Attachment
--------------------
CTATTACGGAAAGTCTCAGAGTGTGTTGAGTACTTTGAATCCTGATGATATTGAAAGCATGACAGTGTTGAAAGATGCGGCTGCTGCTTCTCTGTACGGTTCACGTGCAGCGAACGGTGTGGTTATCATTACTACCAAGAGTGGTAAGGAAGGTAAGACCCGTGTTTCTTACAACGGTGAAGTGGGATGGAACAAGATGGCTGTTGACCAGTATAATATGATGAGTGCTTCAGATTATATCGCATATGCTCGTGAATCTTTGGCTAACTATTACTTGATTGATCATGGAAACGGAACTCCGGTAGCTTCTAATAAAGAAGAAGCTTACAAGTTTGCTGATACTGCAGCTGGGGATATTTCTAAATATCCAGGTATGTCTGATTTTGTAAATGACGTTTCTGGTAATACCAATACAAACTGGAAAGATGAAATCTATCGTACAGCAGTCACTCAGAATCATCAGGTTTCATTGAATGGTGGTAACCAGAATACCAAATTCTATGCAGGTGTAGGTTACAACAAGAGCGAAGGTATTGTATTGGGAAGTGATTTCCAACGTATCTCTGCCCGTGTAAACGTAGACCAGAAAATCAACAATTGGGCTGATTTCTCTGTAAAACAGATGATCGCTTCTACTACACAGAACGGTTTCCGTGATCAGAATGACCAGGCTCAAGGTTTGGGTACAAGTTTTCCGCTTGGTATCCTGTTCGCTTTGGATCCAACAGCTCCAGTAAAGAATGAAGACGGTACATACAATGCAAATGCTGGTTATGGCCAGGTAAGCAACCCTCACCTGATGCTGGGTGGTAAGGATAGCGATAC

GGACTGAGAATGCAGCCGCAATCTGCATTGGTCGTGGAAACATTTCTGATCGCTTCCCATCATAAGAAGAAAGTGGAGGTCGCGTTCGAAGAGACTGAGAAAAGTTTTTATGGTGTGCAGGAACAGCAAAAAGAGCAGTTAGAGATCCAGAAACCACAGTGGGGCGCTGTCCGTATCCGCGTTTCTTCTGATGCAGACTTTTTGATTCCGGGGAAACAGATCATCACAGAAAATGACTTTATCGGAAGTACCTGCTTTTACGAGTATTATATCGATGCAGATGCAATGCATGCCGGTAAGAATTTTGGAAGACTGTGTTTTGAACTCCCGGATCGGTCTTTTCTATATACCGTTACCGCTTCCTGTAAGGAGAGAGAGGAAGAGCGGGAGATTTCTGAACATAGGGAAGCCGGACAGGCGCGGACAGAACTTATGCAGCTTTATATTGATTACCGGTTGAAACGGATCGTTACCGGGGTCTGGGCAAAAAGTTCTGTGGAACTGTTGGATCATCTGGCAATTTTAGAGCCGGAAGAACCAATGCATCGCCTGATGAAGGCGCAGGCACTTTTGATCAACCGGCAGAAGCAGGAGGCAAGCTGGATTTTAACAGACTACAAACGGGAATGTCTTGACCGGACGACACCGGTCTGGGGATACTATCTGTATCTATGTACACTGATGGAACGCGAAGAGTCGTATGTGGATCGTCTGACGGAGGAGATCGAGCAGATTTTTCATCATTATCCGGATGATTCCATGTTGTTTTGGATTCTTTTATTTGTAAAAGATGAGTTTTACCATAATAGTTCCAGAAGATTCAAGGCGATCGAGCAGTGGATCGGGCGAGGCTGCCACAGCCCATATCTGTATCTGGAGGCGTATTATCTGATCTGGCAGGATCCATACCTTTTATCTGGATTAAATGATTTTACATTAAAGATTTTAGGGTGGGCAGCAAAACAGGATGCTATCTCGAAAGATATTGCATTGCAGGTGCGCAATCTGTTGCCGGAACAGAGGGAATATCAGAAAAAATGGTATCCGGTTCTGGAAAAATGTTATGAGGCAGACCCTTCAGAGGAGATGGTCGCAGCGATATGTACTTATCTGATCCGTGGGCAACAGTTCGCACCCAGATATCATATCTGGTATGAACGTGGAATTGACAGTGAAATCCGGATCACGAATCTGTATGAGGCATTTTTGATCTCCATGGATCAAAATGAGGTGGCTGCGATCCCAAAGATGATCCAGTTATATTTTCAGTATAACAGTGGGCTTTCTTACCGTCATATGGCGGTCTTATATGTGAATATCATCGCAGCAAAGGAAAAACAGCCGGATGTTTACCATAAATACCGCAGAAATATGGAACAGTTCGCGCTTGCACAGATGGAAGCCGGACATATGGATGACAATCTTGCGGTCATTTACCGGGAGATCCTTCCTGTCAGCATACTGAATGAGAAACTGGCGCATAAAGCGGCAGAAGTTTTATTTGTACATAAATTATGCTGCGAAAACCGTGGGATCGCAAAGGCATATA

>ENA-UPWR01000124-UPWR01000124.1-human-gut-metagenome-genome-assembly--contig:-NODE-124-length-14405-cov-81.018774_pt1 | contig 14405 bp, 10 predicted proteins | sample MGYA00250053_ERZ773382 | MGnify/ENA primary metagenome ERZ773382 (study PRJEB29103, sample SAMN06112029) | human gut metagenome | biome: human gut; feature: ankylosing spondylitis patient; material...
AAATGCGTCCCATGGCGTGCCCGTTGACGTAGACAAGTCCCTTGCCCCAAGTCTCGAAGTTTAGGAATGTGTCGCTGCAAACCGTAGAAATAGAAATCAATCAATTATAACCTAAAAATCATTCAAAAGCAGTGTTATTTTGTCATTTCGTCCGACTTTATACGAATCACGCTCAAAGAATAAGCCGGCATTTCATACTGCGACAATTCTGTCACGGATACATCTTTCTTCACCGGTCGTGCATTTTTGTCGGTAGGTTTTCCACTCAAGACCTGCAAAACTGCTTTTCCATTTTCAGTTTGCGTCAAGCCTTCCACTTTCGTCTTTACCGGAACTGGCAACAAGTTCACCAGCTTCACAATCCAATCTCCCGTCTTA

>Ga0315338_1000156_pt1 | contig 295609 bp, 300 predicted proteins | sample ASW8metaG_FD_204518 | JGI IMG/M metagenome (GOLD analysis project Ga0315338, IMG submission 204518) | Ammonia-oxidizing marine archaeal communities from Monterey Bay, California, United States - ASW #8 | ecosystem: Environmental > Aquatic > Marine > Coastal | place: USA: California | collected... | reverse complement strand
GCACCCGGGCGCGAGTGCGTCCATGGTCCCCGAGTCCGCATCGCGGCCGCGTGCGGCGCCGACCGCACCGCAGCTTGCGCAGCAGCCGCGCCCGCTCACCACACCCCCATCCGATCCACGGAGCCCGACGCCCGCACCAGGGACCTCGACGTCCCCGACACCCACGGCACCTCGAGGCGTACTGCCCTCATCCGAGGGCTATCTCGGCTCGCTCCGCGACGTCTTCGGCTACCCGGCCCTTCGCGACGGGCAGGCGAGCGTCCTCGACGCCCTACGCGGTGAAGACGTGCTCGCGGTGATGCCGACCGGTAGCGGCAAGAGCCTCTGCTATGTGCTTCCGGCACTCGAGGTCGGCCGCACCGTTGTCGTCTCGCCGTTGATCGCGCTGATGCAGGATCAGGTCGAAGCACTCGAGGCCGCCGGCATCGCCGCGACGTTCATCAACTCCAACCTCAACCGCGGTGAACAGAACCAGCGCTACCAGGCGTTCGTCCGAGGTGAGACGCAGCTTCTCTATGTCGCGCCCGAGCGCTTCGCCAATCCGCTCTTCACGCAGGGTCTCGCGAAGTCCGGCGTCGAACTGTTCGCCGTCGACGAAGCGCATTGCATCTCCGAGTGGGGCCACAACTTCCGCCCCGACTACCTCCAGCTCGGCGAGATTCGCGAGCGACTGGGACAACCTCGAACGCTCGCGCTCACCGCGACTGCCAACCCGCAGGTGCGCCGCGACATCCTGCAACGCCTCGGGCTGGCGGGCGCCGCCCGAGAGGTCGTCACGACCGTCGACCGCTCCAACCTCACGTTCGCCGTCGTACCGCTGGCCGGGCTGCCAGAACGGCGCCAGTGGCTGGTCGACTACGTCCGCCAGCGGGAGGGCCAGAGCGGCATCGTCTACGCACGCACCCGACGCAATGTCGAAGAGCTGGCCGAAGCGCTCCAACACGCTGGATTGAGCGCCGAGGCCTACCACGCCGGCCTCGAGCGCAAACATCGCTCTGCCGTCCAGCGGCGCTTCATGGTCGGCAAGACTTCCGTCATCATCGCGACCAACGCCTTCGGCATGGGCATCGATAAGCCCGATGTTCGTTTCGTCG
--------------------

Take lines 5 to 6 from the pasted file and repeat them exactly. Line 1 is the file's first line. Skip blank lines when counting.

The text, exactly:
>Ga0315338_1000156_pt1 | contig 295609 bp, 300 predicted proteins | sample ASW8metaG_FD_204518 | JGI IMG/M metagenome (GOLD analysis project Ga0315338, IMG submission 204518) | Ammonia-oxidizing marine archaeal communities from Monterey Bay, California, United States - ASW #8 | ecosystem: Environmental > Aquatic > Marine > Coastal | place: USA: California | collected... | reverse complement strand
GCACCCGGGCGCGAGTGCGTCCATGGTCCCCGAGTCCGCATCGCGGCCGCGTGCGGCGCCGACCGCACCGCAGCTTGCGCAGCAGCCGCGCCCGCTCACCACACCCCCATCCGATCCACGGAGCCCGACGCCCGCACCAGGGACCTCGACGTCCCCGACACCCACGGCACCTCGAGGCGTACTGCCCTCATCCGAGGGCTATCTCGGCTCGCTCCGCGACGTCTTCGGCTACCCGGCCCTTCGCGACGGGCAGGCGAGCGTCCTCGACGCCCTACGCGGTGAAGACGTGCTCGCGGTGATGCCGACCGGTAGCGGCAAGAGCCTCTGCTATGTGCTTCCGGCACTCGAGGTCGGCCGCACCGTTGTCGTCTCGCCGTTGATCGCGCTGATGCAGGATCAGGTCGAAGCACTCGAGGCCGCCGGCATCGCCGCGACGTTCATCAACTCCAACCTCAACCGCGGTGAACAGAACCAGCGCTACCAGGCGTTCGTCCGAGGTGAGACGCAGCTTCTCTATGTCGCGCCCGAGCGCTTCGCCAATCCGCTCTTCACGCAGGGTCTCGCGAAGTCCGGCGTCGAACTGTTCGCCGTCGACGAAGCGCATTGCATCTCCGAGTGGGGCCACAACTTCCGCCCCGACTACCTCCAGCTCGGCGAGATTCGCGAGCGACTGGGACAACCTCGAACGCTCGCGCTCACCGCGACTGCCAACCCGCAGGTGCGCCGCGACATCCTGCAACGCCTCGGGCTGGCGGGCGCCGCCCGAGAGGTCGTCACGACCGTCGACCGCTCCAACCTCACGTTCGCCGTCGTACCGCTGGCCGGGCTGCCAGAACGGCGCCAGTGGCTGGTCGACTACGTCCGCCAGCGGGAGGGCCAGAGCGGCATCGTCTACGCACGCACCCGACGCAATGTCGAAGAGCTGGCCGAAGCGCTCCAACACGCTGGATTGAGCGCCGAGGCCTACCACGCCGGCCTCGAGCGCAAACATCGCTCTGCCGTCCAGCGGCGCTTCATGGTCGGCAAGACTTCCGTCATCATCGCGACCAACGCCTTCGGCATGGGCATCGATAAGCCCGATGTTCGTTTCGTCG